As a Marriage and Family Therapist and wife of an Asperger husband who has managed the feelings of loneliness, I share my insight, positive attitude and strategies for successful relationships. As a Certified Neurodiverse Couples Counselor, I specialize in working with couples where one partner has Asperger’s, AS and the other is Neurotypical, NT. Together they learn to accept each other’s different approaches to life and find ways to overcome their problems and misunderstandings.

For more information on overcoming loneliness with your Asperger husband please call me at (858) 735-1139 or go to my website CouplesCounselorSanDiego.com

 

Think Your Husband Has Asperger’s?

Think Your Husband Has Asperger’s? I’ve been married to my husband for over twenty years. From the beginning I thought he might be on the Spectrum as he displayed and exercised some odd behavior that negatively affected our interaction. We are all on the Autism Spectrum to some degree but those who suffer from the syndrome show signs of severe debilitation which affect social interaction, behavior and communication. What exactly is Asperger’s? Asperger’s syndrome is a developmental disorder, characterized as an autism spectrum disorder (ASD). In 2013, it became part of one umbrella diagnosis of autism spectrum disorder (ASD) in the Diagnostic and Statistical Manual of Mental Disorders 5 (DSM-5). There’s nothing wrong with being on the Spectrum. I don’t like using the word “syndrome” because it pathologizes and fails to acknowledge the many great traits a person with Asperger’s possess.

Think Your Husband Has Asperger’s?

People with Asperger’s, affectionately known as Aspies, are high functioning, have no problem with basic speech, are quite capable and highly intelligent.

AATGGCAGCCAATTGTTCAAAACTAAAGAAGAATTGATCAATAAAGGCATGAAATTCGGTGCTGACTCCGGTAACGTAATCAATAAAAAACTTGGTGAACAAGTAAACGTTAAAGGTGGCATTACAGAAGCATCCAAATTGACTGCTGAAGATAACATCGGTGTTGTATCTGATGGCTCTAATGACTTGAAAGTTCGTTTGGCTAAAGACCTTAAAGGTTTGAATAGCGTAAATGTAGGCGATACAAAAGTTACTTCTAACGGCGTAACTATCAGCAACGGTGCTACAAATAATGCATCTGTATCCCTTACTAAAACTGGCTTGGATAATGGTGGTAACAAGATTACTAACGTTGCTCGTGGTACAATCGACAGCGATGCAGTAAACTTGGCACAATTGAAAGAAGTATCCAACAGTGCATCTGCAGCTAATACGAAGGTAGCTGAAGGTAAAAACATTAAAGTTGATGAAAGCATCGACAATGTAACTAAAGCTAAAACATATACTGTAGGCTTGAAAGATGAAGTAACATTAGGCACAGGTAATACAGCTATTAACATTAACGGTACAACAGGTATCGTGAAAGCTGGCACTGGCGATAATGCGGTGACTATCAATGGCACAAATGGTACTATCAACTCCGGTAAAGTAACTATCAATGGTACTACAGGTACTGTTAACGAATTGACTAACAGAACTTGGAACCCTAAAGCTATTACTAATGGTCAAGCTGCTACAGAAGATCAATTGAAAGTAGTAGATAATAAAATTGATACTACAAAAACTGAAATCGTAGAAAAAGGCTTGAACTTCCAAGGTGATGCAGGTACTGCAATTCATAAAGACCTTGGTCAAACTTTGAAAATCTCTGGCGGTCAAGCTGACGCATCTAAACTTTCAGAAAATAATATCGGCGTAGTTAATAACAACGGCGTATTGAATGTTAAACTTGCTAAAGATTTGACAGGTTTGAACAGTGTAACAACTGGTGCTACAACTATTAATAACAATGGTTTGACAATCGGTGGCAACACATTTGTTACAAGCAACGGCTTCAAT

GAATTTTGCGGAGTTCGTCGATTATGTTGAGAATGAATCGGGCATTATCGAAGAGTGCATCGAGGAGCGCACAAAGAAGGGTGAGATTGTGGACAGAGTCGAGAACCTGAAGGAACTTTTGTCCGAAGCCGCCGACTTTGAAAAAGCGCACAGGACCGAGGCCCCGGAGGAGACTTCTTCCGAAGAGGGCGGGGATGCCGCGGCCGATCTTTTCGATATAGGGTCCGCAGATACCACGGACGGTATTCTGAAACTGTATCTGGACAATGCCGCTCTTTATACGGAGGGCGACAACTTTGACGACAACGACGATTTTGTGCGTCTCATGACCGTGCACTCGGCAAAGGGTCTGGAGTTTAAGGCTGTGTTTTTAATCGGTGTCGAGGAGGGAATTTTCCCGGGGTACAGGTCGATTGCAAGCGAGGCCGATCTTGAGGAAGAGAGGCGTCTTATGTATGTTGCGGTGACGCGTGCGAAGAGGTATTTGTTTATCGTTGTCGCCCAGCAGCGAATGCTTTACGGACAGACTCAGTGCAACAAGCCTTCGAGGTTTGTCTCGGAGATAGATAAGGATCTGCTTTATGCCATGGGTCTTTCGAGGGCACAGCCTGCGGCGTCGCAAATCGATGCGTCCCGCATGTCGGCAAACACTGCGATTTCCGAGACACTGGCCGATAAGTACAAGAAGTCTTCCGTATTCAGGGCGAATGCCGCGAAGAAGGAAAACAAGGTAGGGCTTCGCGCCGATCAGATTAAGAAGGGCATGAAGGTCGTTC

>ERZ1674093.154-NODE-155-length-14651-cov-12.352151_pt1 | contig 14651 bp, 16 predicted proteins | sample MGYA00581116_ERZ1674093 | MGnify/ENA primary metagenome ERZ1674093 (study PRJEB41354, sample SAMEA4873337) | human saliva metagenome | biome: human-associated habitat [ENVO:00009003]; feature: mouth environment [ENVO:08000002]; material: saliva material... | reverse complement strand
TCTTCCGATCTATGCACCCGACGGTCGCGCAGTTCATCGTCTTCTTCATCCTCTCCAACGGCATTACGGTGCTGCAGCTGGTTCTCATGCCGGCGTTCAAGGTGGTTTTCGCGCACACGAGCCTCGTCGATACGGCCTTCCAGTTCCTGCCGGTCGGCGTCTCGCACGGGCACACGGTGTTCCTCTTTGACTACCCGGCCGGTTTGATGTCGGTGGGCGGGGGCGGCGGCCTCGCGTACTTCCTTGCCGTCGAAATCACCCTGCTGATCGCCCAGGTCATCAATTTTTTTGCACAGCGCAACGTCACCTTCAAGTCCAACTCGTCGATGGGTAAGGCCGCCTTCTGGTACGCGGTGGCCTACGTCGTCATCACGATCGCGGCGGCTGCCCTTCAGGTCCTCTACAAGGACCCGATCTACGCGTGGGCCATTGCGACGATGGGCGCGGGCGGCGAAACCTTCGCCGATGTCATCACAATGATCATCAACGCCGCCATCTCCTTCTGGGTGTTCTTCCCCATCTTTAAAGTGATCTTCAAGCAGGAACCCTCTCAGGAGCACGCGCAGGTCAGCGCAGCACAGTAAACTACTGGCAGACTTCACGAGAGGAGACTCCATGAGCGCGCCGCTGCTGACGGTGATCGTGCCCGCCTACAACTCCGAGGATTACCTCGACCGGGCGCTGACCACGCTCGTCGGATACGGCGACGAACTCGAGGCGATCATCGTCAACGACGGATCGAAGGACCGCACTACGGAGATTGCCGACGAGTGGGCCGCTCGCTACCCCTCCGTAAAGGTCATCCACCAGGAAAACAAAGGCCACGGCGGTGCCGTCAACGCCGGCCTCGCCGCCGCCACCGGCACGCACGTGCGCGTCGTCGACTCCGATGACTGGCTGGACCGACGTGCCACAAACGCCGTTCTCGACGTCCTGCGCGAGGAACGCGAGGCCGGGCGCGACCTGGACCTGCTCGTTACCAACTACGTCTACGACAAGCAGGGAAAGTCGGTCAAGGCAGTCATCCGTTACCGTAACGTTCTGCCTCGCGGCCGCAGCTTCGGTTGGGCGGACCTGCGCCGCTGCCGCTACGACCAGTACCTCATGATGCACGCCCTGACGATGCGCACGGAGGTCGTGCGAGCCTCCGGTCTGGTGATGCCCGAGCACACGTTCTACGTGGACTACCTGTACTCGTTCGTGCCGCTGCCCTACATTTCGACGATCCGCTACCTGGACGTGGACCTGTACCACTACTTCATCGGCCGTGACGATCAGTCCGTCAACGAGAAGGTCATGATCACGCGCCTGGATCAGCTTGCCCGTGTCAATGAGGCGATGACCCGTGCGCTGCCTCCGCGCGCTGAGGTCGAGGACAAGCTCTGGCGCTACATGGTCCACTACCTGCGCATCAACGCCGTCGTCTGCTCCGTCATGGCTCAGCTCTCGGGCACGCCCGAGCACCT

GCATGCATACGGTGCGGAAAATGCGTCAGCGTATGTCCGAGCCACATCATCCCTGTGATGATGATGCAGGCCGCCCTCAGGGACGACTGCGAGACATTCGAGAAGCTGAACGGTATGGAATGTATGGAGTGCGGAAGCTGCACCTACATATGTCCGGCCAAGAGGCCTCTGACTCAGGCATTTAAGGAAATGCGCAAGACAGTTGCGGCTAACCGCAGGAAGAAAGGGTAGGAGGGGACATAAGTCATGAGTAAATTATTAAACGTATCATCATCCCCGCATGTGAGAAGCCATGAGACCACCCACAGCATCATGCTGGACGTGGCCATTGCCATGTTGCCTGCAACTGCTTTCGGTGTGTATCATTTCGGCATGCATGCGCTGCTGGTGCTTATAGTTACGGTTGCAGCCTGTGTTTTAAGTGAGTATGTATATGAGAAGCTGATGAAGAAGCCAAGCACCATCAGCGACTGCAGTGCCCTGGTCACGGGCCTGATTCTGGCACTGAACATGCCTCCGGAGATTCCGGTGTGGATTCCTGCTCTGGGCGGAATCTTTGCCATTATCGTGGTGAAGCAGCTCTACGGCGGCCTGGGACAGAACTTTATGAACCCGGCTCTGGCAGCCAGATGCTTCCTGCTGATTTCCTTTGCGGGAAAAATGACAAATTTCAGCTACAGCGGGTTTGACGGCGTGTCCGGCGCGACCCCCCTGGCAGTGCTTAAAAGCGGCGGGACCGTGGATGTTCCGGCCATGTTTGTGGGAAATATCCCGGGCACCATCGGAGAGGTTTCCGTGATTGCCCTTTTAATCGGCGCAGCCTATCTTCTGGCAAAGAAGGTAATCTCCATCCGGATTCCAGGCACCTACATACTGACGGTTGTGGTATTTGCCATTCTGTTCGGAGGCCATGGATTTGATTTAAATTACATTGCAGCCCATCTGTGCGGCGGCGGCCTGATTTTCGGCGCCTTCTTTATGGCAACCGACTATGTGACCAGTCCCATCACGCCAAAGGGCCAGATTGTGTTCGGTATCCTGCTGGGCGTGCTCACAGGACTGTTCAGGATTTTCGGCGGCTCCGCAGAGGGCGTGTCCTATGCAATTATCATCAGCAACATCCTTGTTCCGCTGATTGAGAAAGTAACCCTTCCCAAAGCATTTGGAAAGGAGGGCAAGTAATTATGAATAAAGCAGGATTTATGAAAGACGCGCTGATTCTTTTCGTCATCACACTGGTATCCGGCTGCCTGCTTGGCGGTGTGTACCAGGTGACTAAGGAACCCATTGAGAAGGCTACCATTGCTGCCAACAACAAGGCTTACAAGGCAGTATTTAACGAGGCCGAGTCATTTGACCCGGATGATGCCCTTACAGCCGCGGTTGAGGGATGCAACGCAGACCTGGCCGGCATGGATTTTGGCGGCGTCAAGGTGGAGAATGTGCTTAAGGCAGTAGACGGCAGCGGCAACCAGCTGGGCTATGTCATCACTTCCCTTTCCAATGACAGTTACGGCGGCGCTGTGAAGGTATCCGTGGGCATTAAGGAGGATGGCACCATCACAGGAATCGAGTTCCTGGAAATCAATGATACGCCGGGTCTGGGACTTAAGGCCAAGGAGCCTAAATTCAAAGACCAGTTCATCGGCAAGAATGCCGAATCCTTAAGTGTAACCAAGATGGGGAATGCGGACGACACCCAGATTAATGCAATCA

Common traits of Asperger’s include:

  • Not being thoughtful – despite any ill intent, the impact may appear rude or callous
  • Have memory problems – forgetful
  • Have a lack of theory of mind (Mindblindness) – incapable of putting themselves into someone else’s shoes – cannot conceptualize, understand or predict knowledge, thoughts, and beliefs, emotions feeling and desires, behavior, actions, and intentions of another person
  • Little self-awareness
  • Time management problems – lose track of time as they can become involved in restricted or special interests
  • Have a narrow range of interests – hyper-focused on one (often very specific) hobby
  • Show little to no empathy

  • Have sensory problems – sensitive to light, loud sound, skin to some clothing, smell and taste sensitivities
  • Repetitive behaviors – they like routine, have little tolerance for change, inflexible
  • Struggle for small talk
  • Limited relational skills
  • Conversations can be one-sided
  • Difficulty making friends
  • Have awkward moments and mannerisms
  • Little eye contact
  • Childlike (naive) behavior when initiating sex

As a Marriage Counselor married to a husband with Asperger’s, I work with Neurodiverse Couples (a couple where one partner has Asperger’s; AS and the other does not, referred to as the Neurotypical; NT) to help them recognize, understand and treat focusing on problem-solving, developing coping strategies, acquiring relational and communication skills to put a system in place that works for both.

My husband is a kind, generous and intelligent man. I didn’t want to leave the relationship so I educated myself on Autism Spectrum Disorder (Asperger’s) and acquired coping skills to manage the emotions that come from living with a partner who has limited relational skills. I’m a very social, loud, and outgoing person. My extrovert personality is a strength that became damaged as I was suffering from Cassandra Syndrome. Feelings that led to losing my sense of self. As traditional marriage counseling is ineffective, I empowered myself by becoming certified through the Asperger’s/Autism Network (AANE) as a Neurodiverse Couples Counselor. I see couples through a neurodiverse lens helping them to recognize, understand and put systems in place for effective communication, as well as feeling more emotionally connected.